What are Private Mortgage Notes
As the children of the 1980s and 1990s get older, data shows millennials have one thing on their minds — buying a home. The vast majority of the home buying market — roughly 35 percent, according to a 2016 study from the National Association of Realtors — are millennials, and most of them cited a desire to own a home as their top reason for shopping. But buying a home isn’t easy, as first-time homebuyers are quickly finding out. Mounting student loan debts combined with outstanding credit card bills, or even a lack of credit altogether, is making it harder for Generation Y to secure mortgages from banks. Many are getting around the rigorous mortgage approval process, however, by taking on private mortgage notes.
What is a Private Mortgage Note?
A private mortgage note is an alternative to a traditional mortgage, in which a private person or entity like a home seller finances a buyer’s purchase of a property rather than a bank.
A mortgage note is a legal document describing the details of a mortgage, including the purchase price of the property, the repayment schedule and interest rate. Traditionally, if a bank issues a homebuyer a mortgage, the bank holds the note and collects mortgage payments. In an alternative mortgage, the buyer makes mortgage payments to the seller, who holds the note.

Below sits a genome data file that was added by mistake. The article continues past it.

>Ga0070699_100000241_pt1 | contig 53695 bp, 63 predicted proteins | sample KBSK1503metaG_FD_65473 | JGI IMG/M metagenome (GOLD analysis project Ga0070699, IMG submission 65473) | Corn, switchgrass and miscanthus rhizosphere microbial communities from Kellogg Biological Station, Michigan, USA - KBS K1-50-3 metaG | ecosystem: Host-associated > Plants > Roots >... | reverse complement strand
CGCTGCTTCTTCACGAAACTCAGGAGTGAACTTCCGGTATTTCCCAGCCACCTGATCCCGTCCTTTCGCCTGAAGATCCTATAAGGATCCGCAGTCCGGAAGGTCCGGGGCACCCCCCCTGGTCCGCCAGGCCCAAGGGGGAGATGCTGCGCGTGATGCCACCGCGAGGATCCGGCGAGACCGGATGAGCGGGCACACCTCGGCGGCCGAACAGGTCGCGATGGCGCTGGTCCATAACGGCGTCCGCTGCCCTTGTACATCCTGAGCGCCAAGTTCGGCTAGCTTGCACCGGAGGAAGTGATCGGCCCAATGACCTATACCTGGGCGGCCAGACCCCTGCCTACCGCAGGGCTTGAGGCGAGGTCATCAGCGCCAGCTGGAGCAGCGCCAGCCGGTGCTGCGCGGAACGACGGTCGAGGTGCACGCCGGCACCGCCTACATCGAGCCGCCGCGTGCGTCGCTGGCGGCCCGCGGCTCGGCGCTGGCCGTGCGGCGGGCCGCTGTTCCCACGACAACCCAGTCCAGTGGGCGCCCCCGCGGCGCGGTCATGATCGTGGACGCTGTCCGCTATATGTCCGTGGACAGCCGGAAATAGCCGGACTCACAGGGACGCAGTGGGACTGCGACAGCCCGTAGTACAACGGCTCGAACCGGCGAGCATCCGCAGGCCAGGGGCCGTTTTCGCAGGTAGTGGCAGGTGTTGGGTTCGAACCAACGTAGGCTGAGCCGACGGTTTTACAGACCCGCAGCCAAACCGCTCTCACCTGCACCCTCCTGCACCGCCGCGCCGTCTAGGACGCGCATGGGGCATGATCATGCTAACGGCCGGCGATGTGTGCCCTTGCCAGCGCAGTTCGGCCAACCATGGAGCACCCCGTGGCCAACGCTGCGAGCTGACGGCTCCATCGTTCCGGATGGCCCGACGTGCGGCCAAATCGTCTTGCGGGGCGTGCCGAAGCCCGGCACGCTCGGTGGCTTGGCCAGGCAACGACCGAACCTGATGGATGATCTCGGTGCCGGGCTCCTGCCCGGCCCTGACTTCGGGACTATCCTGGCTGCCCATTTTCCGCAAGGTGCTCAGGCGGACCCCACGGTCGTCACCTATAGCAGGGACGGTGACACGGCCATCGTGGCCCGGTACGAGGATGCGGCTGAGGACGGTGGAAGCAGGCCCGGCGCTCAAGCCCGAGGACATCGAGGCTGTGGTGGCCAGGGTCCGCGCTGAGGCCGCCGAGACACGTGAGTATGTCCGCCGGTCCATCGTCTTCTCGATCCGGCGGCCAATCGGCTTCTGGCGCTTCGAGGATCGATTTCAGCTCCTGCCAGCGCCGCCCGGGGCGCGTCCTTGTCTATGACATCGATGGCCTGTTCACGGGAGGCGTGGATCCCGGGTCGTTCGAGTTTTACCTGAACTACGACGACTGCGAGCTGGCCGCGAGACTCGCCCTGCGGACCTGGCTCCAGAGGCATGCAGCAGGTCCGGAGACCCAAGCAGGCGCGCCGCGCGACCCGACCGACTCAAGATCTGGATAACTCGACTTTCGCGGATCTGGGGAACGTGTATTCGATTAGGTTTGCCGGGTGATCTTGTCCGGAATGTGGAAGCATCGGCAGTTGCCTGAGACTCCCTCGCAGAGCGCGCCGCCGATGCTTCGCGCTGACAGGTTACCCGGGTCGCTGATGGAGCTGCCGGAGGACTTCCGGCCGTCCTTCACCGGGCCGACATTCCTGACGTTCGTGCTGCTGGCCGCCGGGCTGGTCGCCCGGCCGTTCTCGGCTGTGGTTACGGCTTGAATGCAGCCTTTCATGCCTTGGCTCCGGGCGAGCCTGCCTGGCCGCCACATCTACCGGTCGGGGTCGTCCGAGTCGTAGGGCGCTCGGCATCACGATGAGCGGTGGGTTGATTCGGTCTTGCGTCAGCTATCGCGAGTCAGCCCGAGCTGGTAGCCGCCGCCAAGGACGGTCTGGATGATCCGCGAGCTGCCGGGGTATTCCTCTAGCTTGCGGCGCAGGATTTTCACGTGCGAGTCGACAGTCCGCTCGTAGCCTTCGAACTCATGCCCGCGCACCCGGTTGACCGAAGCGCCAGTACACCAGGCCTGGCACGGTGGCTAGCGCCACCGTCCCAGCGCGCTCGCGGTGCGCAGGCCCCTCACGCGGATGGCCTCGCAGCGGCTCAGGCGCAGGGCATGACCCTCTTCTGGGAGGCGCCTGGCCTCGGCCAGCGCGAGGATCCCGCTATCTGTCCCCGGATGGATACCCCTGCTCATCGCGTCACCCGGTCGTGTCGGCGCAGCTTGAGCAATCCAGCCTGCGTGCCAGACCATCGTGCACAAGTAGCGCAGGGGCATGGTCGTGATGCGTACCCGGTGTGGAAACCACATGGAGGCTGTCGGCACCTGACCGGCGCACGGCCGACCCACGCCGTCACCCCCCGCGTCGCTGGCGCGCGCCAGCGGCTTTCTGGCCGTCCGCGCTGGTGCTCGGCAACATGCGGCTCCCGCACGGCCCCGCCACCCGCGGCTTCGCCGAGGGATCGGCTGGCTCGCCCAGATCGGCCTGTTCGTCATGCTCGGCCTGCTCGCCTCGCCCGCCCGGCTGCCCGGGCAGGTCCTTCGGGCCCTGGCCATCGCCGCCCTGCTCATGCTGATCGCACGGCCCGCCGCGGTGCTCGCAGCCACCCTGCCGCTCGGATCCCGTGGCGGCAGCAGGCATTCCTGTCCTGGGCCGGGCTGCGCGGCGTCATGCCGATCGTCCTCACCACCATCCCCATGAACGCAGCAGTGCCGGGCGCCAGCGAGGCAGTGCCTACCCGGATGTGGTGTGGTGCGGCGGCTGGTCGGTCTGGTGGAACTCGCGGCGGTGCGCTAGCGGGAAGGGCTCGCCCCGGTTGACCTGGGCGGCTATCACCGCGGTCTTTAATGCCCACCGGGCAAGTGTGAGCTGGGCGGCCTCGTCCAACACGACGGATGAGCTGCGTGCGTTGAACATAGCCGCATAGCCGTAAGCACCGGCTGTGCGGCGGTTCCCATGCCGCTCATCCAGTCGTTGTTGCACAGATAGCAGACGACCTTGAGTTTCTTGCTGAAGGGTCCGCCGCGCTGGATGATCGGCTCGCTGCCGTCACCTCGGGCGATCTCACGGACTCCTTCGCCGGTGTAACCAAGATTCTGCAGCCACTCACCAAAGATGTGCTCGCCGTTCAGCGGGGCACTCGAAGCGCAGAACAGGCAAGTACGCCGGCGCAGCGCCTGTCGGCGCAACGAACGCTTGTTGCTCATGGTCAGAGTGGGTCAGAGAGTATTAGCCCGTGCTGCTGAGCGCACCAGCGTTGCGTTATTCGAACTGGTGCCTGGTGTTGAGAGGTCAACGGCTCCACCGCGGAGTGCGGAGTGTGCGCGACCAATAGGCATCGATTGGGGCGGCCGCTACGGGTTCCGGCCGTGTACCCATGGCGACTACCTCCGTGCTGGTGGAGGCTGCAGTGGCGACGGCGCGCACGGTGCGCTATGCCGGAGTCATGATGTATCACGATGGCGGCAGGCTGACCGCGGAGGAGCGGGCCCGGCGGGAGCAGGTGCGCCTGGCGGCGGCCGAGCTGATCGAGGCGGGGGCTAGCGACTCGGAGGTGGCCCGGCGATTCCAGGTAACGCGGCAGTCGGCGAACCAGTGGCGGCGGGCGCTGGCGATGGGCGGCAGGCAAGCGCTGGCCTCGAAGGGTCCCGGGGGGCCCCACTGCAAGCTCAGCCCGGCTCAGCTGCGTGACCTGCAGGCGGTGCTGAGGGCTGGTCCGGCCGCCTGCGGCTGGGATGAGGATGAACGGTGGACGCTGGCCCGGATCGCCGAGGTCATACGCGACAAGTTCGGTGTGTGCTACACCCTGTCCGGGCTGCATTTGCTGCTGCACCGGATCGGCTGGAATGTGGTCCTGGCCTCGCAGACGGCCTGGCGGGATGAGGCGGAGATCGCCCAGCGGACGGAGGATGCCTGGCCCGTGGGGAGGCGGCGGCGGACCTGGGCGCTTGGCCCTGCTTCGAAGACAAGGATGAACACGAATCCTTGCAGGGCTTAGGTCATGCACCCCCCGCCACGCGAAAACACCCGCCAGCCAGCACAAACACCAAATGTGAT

Only homeowners who have paid for their property in full can offer a future buyer a private mortgage note. Noteholders may also sell their notes to another person or company. As a buyer looking at a home with a private mortgage note, you may interact with either group. Private mortgage notes are an effective alternative to traditional mortgages because typically a private person or company won’t have as many restrictions as a bank.
Millennials and Private Mortgage Notes
In a tough housing market still grappling with the effects of the Great Recession in the 2000s, private mortgage notes can be a millennial homebuyer’s secret weapon. Many banks aren’t approving Gen Y-ers for traditional mortgages because they don’t check all the boxes on newer, stricter mortgage qualifications.